A next-gen KPI for the grocery industry (and others) – part two

Today’s customers have new ideas about how they want to interact with a retailer, and they have diminishing tolerance for those who don’t try to get to know them.

In my first blog of this series, I mentioned the need for the fast moving consumer goods (FMCG) sector to move faster in terms of embracing the need to change; to understand the urgency of addressing the ever-changing needs of customers. Today’s customers have new ideas about how they want to interact with a retailer, and they have diminishing tolerance for those who don’t try to get to know them.

More channels, omnipresent customer expectations

Customers today live in an “omnichannel-expectant” world. In fact, the word “omnichannel” has kind of fallen out of favor at retail industry conferences. It just goes without saying, like the “www” part of a URL. Consumers today expect seamless, multi-touchpoints. They expect a brand to live their ethos and business in a frictionless way across all channels. That expectation is going to get more important for every business as the number of channels increases, and so it is with the grocery business.

15 years ago, I could look at an average shopper and count their grocery trips to stores in a week. That was the share of the pie, I as a retailer, competed for in terms of traffic flow. I could then look at their average spend per trip (basket size) and deduce my share. Today it is not so easy, and in the future, it certainly won’t be. We need to start looking at Unique Household Interactions (UHIs – any new KPI must have an acronym of course!). Basket size may be leaving retailers feeling empty.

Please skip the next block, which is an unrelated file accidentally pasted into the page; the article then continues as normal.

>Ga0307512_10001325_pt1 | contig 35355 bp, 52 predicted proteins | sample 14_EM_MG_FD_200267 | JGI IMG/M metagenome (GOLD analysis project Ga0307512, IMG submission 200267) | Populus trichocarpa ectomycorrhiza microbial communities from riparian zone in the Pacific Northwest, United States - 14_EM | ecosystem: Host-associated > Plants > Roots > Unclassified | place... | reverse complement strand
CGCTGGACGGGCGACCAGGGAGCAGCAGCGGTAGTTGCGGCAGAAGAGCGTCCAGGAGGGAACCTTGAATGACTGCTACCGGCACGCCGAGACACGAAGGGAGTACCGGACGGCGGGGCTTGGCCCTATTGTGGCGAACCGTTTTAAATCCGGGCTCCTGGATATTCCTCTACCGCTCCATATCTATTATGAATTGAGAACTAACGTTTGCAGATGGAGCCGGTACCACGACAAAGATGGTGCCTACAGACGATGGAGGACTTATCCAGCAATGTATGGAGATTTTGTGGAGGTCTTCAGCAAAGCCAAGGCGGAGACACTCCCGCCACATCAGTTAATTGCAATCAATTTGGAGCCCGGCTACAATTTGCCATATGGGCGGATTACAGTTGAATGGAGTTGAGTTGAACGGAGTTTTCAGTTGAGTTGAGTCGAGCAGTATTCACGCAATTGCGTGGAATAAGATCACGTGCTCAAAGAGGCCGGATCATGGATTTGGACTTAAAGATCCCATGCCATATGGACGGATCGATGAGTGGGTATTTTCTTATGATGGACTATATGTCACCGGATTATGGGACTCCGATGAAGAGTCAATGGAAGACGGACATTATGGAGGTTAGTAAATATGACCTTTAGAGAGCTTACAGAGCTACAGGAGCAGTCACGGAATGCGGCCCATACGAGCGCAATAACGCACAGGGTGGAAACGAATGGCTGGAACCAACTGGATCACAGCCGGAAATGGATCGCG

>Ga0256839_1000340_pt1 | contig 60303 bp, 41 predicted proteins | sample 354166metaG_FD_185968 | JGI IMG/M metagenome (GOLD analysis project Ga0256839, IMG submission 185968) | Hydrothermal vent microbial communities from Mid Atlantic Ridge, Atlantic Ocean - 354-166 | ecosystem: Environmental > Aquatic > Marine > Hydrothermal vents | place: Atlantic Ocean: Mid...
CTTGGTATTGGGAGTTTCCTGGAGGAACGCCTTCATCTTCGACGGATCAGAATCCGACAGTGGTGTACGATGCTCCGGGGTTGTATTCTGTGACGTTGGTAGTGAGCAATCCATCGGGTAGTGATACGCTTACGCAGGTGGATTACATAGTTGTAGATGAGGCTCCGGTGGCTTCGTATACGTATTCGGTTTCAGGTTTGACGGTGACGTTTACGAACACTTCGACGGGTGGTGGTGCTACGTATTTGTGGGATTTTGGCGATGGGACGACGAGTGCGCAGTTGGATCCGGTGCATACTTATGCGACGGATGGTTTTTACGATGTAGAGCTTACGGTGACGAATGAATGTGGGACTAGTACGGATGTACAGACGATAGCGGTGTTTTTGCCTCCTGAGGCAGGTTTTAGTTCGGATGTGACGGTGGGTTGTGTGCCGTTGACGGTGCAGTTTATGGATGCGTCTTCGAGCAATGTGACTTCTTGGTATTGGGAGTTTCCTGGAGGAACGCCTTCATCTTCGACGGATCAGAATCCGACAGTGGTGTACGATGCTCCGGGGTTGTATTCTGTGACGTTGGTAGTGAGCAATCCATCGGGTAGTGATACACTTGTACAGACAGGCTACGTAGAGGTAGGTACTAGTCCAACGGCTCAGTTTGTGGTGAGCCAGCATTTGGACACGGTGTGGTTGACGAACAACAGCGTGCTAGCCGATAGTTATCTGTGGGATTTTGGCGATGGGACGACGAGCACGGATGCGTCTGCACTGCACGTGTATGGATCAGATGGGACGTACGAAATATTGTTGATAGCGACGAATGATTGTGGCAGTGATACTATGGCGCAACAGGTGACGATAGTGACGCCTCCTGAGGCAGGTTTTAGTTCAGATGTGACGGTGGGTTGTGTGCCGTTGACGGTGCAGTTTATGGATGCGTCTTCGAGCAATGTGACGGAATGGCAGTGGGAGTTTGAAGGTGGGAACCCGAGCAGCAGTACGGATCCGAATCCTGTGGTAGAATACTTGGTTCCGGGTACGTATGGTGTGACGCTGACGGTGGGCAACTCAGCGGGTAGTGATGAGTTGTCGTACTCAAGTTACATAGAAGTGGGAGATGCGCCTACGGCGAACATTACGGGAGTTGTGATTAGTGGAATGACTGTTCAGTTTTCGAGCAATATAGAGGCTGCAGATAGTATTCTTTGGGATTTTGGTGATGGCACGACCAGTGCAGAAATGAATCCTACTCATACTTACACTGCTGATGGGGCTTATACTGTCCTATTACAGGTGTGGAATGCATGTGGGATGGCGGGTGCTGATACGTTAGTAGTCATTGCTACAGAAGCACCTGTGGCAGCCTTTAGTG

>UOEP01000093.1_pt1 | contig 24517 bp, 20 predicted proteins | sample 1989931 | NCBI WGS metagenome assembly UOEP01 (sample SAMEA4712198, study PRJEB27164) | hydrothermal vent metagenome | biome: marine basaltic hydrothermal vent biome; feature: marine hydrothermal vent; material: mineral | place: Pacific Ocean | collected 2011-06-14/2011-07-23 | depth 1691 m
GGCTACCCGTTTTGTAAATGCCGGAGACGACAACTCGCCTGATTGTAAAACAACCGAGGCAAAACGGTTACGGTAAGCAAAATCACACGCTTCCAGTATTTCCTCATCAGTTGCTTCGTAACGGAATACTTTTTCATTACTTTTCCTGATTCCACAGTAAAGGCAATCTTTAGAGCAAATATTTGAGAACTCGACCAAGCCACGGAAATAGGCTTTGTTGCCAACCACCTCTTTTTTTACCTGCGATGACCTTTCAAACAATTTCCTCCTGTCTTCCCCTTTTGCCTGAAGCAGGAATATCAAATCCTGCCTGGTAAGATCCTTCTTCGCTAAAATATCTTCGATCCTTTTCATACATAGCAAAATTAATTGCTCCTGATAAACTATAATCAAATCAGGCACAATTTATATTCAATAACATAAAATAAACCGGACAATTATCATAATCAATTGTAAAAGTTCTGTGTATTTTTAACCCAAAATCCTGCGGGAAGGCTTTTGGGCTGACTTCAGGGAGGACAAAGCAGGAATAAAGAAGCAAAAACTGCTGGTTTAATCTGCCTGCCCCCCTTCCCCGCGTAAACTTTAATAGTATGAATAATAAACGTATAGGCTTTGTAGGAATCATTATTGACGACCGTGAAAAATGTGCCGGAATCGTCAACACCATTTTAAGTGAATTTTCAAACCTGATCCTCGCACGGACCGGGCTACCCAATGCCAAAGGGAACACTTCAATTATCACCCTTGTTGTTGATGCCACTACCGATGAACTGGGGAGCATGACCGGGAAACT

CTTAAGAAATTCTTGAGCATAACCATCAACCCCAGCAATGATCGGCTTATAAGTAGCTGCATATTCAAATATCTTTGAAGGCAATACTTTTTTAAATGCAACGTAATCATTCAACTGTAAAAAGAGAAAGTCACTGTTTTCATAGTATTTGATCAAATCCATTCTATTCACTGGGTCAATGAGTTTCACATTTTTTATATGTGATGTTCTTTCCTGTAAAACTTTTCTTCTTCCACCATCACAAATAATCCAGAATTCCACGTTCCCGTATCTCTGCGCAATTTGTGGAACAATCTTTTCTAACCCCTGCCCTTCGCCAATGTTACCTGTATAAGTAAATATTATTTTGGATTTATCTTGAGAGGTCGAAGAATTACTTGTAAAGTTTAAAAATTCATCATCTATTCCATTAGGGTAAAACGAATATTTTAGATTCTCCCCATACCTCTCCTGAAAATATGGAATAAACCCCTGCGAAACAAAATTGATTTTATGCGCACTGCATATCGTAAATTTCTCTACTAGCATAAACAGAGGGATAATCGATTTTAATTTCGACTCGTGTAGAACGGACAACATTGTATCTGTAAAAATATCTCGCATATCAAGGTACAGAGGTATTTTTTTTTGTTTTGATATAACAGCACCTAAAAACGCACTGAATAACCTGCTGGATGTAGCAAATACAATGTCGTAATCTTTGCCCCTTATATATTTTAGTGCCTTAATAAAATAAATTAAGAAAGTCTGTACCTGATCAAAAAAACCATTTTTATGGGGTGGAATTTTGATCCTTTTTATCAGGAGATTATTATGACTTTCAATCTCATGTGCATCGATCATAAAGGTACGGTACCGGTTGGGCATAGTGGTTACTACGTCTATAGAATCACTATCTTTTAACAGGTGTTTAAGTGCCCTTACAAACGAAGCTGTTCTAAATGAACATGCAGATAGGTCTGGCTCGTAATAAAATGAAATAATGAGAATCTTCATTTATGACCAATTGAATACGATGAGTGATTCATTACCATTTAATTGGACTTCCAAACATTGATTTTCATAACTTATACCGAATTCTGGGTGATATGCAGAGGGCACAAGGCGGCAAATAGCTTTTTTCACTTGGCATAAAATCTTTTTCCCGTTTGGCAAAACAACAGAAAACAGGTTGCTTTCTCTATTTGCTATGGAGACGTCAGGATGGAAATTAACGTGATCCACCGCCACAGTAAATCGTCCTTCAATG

Already today there are many ways we can satisfy our needs for consumer goods. We can visit a hypermarket, a supermarket, a discount store, a pharmacy, a convenience store, a forecourt/gas station, we can use an app or website for at home delivery, Amazon Fresh, we can click-and-collect, or we can buy a routine replenishment service for certain products. Add in the coming Internet of Things (connected homes, connected cars, connected kitchen), Machine-to-Machine and Artificial Intelligence and you have a whole other layer of platforms where consumer goods will be traded. Basket size is not going to be a fair measure of your success.

Think about this. Your average basket size per trip has increased 5% in the last year. The board is delighted, champagne corks fly. However, those same shoppers may be buying more in your store per visit, but what if those visits are getting less and less? What if you are losing significant share to better home delivery players, replenishment services or the machine-to-machine future. 

It’s now about your connections

The new KPI will be how many of these connections you are playing in, succeeding in and growing. It is not how many items you sold in the basket in store, or even online. It will be how successful your retail and brand offering has been in infiltrating a household and taking as many of the “consumer goods connection opportunities” there are.

Let’s take an example. Already there are many replenishment services, from the individual Amazon Dash/Echo to the Dollar Shave Club or Le Parcel. Think about it – Le Parcel delivers feminine hygiene products once a month, to your door, in beautifully designed boxes, including a little gift. This was the perfect replenishment economy product category, as was razor blades, or come to think of it, most of the household cleaning, health/beauty products. Why do you think Unilever paid €1billion for The Dollar Shave Club? They see the opportunity to go around the retailers. Retailers will need to start looking hard at direct-to-home replenishment services, outside of the click/collect or current online offerings.

In the third and final blog of this series, you’ll meet the new consumer and I’ll make some suggestions on how you can best prepare for this bold new future we face.

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